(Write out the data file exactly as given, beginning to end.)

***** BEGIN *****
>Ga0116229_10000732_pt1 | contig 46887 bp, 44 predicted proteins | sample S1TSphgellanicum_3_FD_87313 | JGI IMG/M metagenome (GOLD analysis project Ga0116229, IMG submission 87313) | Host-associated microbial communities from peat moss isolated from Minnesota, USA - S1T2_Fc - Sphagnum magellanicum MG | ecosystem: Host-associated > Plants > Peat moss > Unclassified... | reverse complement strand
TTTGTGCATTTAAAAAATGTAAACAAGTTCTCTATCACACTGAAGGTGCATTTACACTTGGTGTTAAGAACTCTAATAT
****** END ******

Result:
>Ga0116229_10000732_pt1 | contig 46887 bp, 44 predicted proteins | sample S1TSphgellanicum_3_FD_87313 | JGI IMG/M metagenome (GOLD analysis project Ga0116229, IMG submission 87313) | Host-associated microbial communities from peat moss isolated from Minnesota, USA - S1T2_Fc - Sphagnum magellanicum MG | ecosystem: Host-associated > Plants > Peat moss > Unclassified... | reverse complement strand
TTTGTGCATTTAAAAAATGTAAACAAGTTCTCTATCACACTGAAGGTGCATTTACACTTGGTGTTAAGAACTCTAATAT